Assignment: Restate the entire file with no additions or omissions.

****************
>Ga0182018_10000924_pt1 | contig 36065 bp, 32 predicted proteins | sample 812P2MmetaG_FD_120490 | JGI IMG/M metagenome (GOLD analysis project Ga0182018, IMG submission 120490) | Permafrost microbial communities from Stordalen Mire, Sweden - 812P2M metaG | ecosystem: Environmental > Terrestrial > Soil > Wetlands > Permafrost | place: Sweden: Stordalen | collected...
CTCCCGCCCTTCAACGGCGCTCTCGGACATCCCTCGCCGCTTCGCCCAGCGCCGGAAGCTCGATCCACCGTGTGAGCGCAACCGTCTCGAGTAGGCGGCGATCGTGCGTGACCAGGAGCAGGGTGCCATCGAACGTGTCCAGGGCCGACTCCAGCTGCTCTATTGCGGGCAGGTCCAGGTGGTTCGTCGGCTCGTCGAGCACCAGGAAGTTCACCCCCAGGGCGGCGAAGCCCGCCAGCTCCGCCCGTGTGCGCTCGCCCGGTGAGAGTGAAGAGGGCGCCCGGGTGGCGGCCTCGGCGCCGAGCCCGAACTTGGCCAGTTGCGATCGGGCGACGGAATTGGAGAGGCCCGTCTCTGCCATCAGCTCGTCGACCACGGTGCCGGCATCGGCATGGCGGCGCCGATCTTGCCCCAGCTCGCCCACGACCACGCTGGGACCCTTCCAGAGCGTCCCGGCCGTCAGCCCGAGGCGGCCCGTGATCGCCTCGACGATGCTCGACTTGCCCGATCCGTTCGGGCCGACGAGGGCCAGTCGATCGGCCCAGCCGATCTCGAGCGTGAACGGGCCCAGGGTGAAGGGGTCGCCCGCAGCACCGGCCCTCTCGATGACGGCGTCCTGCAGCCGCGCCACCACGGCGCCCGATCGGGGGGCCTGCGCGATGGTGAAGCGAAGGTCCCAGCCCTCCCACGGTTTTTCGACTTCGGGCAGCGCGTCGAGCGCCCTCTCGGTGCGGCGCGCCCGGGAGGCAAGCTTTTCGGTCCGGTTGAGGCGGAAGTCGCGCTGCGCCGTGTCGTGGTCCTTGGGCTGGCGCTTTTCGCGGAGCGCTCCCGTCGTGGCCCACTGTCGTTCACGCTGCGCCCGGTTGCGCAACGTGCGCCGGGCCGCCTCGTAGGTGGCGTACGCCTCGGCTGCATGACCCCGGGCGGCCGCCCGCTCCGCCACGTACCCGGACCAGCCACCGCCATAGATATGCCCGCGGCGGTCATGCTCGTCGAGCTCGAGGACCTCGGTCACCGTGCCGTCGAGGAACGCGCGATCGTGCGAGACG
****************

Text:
>Ga0182018_10000924_pt1 | contig 36065 bp, 32 predicted proteins | sample 812P2MmetaG_FD_120490 | JGI IMG/M metagenome (GOLD analysis project Ga0182018, IMG submission 120490) | Permafrost microbial communities from Stordalen Mire, Sweden - 812P2M metaG | ecosystem: Environmental > Terrestrial > Soil > Wetlands > Permafrost | place: Sweden: Stordalen | collected...
CTCCCGCCCTTCAACGGCGCTCTCGGACATCCCTCGCCGCTTCGCCCAGCGCCGGAAGCTCGATCCACCGTGTGAGCGCAACCGTCTCGAGTAGGCGGCGATCGTGCGTGACCAGGAGCAGGGTGCCATCGAACGTGTCCAGGGCCGACTCCAGCTGCTCTATTGCGGGCAGGTCCAGGTGGTTCGTCGGCTCGTCGAGCACCAGGAAGTTCACCCCCAGGGCGGCGAAGCCCGCCAGCTCCGCCCGTGTGCGCTCGCCCGGTGAGAGTGAAGAGGGCGCCCGGGTGGCGGCCTCGGCGCCGAGCCCGAACTTGGCCAGTTGCGATCGGGCGACGGAATTGGAGAGGCCCGTCTCTGCCATCAGCTCGTCGACCACGGTGCCGGCATCGGCATGGCGGCGCCGATCTTGCCCCAGCTCGCCCACGACCACGCTGGGACCCTTCCAGAGCGTCCCGGCCGTCAGCCCGAGGCGGCCCGTGATCGCCTCGACGATGCTCGACTTGCCCGATCCGTTCGGGCCGACGAGGGCCAGTCGATCGGCCCAGCCGATCTCGAGCGTGAACGGGCCCAGGGTGAAGGGGTCGCCCGCAGCACCGGCCCTCTCGATGACGGCGTCCTGCAGCCGCGCCACCACGGCGCCCGATCGGGGGGCCTGCGCGATGGTGAAGCGAAGGTCCCAGCCCTCCCACGGTTTTTCGACTTCGGGCAGCGCGTCGAGCGCCCTCTCGGTGCGGCGCGCCCGGGAGGCAAGCTTTTCGGTCCGGTTGAGGCGGAAGTCGCGCTGCGCCGTGTCGTGGTCCTTGGGCTGGCGCTTTTCGCGGAGCGCTCCCGTCGTGGCCCACTGTCGTTCACGCTGCGCCCGGTTGCGCAACGTGCGCCGGGCCGCCTCGTAGGTGGCGTACGCCTCGGCTGCATGACCCCGGGCGGCCGCCCGCTCCGCCACGTACCCGGACCAGCCACCGCCATAGATATGCCCGCGGCGGTCATGCTCGTCGAGCTCGAGGACCTCGGTCACCGTGCCGTCGAGGAACGCGCGATCGTGCGAGACG